Sid Mukherjee, The Gene: An Intimate History, here. This guy has the juice, big time.
The Gene is the story of one of the most powerful and dangerous ideas in our history, from best-selling, prize-winning author Siddhartha Mukherjee.
Spanning the globe and several centuries, The Gene is the story of the quest to decipher the master code that makes and defines humans, that governs our form and function.
The story of the gene begins in an obscure Augustinian abbey in Moravia in 1856, where a monk stumbles on the idea of a ‘unit of heredity’. It intersects with Darwin’s theory of evolution and collides with the horrors of Nazi eugenics in the 1940s. The gene transforms postwar biology. It reorganises our understanding of sexuality, temperament, choice and freewill. This is a story driven by human ingenuity and obsessive minds – from Charles Darwin and Gregor Mendel to Francis Crick, James Watson and Rosalind Franklin and the thousands of scientists still working to understand the code of codes.
This is an epic, moving history of a scientific idea coming to life by the author of The Emperor of All Maladies. But woven through The Gene like a red line is also an intimate history – the story of Mukherjee’s own family and its recurring pattern of mental illness, reminding us that genetics is vitally relevant to everyday lives. These concerns reverberate even more urgently today as we learn to ‘read’ and ‘write’ the human genome – unleashing the potential to change the fates and identities of our children.
Majestic in its ambition and unflinching in its honesty, The Gene gives us a definitive account of the fundamental unit of heredity – and a vision of both humanity’s past and its future.
Green, Rubin, and Olson, nature, The future of DNA sequencing, here. They can sequence so, Church’s Thesis says there is code, CRISPR shows there is a stack in the DNA code and there is cut and paste, find the code for cell division and reverse the biosphere.
Forty years ago, two papers1, 2 described the first tractable methods for determining the order of the chemical bases in stretches of DNA. Before these 1977 publications, molecular biologists had been able to sequence only snippets.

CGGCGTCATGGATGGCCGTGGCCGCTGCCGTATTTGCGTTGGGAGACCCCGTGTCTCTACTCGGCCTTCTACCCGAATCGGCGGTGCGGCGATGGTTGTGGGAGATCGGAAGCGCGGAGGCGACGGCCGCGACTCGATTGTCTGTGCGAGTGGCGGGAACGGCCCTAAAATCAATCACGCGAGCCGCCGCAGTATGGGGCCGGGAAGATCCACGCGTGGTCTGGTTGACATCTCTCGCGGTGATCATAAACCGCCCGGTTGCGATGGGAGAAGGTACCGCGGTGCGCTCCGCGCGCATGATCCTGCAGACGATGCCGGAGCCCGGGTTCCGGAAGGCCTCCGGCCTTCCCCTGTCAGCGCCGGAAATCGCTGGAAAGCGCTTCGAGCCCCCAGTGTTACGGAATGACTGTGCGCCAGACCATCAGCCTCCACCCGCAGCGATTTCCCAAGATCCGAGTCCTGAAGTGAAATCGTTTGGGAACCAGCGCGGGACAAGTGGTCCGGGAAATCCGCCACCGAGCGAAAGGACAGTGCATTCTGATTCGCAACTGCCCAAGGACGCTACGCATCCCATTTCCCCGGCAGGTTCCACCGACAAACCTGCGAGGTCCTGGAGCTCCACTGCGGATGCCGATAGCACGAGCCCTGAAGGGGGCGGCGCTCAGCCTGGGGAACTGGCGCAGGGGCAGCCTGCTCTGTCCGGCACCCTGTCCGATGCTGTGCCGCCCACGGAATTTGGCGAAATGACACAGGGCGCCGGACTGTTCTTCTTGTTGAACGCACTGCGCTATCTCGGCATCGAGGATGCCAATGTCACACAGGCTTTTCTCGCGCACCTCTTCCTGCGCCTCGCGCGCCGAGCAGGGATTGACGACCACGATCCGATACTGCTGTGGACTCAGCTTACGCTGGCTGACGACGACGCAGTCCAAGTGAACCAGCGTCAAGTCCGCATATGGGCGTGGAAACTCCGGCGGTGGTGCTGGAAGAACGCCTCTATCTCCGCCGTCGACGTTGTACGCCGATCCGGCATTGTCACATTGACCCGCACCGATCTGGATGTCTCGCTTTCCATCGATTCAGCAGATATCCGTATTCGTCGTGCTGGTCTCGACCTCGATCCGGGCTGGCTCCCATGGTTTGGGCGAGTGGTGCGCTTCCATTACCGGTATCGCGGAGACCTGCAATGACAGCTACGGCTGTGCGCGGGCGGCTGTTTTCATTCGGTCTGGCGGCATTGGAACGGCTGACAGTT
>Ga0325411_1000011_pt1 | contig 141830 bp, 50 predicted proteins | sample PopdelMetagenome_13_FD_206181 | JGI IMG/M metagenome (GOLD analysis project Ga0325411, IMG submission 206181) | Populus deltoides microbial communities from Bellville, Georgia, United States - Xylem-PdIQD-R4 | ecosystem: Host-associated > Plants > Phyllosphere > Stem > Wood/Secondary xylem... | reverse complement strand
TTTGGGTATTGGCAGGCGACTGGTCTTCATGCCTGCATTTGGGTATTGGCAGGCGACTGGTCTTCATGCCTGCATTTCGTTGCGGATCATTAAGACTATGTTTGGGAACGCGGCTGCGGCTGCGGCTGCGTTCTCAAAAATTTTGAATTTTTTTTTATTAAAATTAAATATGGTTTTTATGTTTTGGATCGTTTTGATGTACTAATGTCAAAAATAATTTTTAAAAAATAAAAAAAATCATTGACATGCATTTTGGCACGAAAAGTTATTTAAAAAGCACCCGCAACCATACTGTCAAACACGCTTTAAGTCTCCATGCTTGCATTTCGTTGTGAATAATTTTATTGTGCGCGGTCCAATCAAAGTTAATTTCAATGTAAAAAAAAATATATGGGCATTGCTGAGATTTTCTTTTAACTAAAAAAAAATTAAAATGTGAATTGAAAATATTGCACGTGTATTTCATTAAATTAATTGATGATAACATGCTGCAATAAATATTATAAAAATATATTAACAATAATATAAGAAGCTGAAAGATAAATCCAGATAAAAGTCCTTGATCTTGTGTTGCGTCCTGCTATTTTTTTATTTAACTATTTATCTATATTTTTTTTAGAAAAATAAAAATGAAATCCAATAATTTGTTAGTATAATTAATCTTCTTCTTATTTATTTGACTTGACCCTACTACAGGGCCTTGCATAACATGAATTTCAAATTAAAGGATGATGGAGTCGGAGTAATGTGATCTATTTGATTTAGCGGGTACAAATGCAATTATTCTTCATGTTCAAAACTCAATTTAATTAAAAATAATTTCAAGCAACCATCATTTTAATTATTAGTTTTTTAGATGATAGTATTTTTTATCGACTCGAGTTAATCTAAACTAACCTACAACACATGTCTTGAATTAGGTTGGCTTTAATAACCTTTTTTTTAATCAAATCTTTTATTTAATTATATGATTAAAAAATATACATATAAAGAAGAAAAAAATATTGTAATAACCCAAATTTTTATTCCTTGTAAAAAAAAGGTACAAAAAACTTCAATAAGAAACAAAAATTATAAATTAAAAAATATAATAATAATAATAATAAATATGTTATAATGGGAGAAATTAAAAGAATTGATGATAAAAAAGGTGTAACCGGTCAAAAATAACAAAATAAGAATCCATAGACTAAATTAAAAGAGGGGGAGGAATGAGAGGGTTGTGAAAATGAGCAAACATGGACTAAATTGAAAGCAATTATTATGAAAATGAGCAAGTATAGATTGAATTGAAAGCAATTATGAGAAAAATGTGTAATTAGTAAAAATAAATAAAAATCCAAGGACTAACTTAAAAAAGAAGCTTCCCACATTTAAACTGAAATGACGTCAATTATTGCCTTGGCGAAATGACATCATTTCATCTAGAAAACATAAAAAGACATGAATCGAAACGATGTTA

The evolution of DNA sequencing from these nascent protocols to today’s high-throughput technologies has occurred at a breathtaking pace3. Nearly 30 years of exponential growth in data generation have given way, in the past decade, to super-exponential growth. And the resultant data have spawned transformative applications in basic biology and beyond — from archaeology and criminal investigation to prenatal diagnostics.
What will the next 40 years bring?
Joel Hruska, ExtremeTech, Intel May Deploy AVX-512 in Upcoming 10nm Cannon Lake Cpus, here. Yes, but will it make my Big Decimal code faster?
AVX-512-F: Foundational support. Required for all AVX-512 products. Anything advertised as AVX-512-capable must support AVX-512-F.
AVX-512-CD: Conflict Detection. Allows a wider range of loops to be vectorized. Supported on Skylake-X (Skylake-SP and Skylake-X use the same architecture).
AVX-512-ER: Exponential and Reciprocal instructions designed to help implement transcendental operations. Supported in Knights Landing.
AVX-512-PF: New prefetch capabilities. Supported by Knights Landing.
All of the below operations were introduced with Skylake-X earlier this year:
AVX-512-BW: Byte and Word operations to cover 8-bit and 16-bit operations.
AVX-512-DQ: Doubleword and Quadword instructions. New 32-bit and 64-bit AVX-512 operations.
AVX-512-VL: Vector Length extensions. Allows AVX-512 to operate on XMM (128-bit) and YMM (256-bit) registers.
The following instructions will be introduced with Cannon Lake, in addition to AVX-512-F, AVX-512-CD, and all three Skylake-X capabilities):
AVX-512-IFMA: Integer Fused Multiply-Add with 52-bits of precision.
AVX-512-VBMI: Vector Byte Manipulation Instructions. Adds additional capabilities not in AVX-512-BW.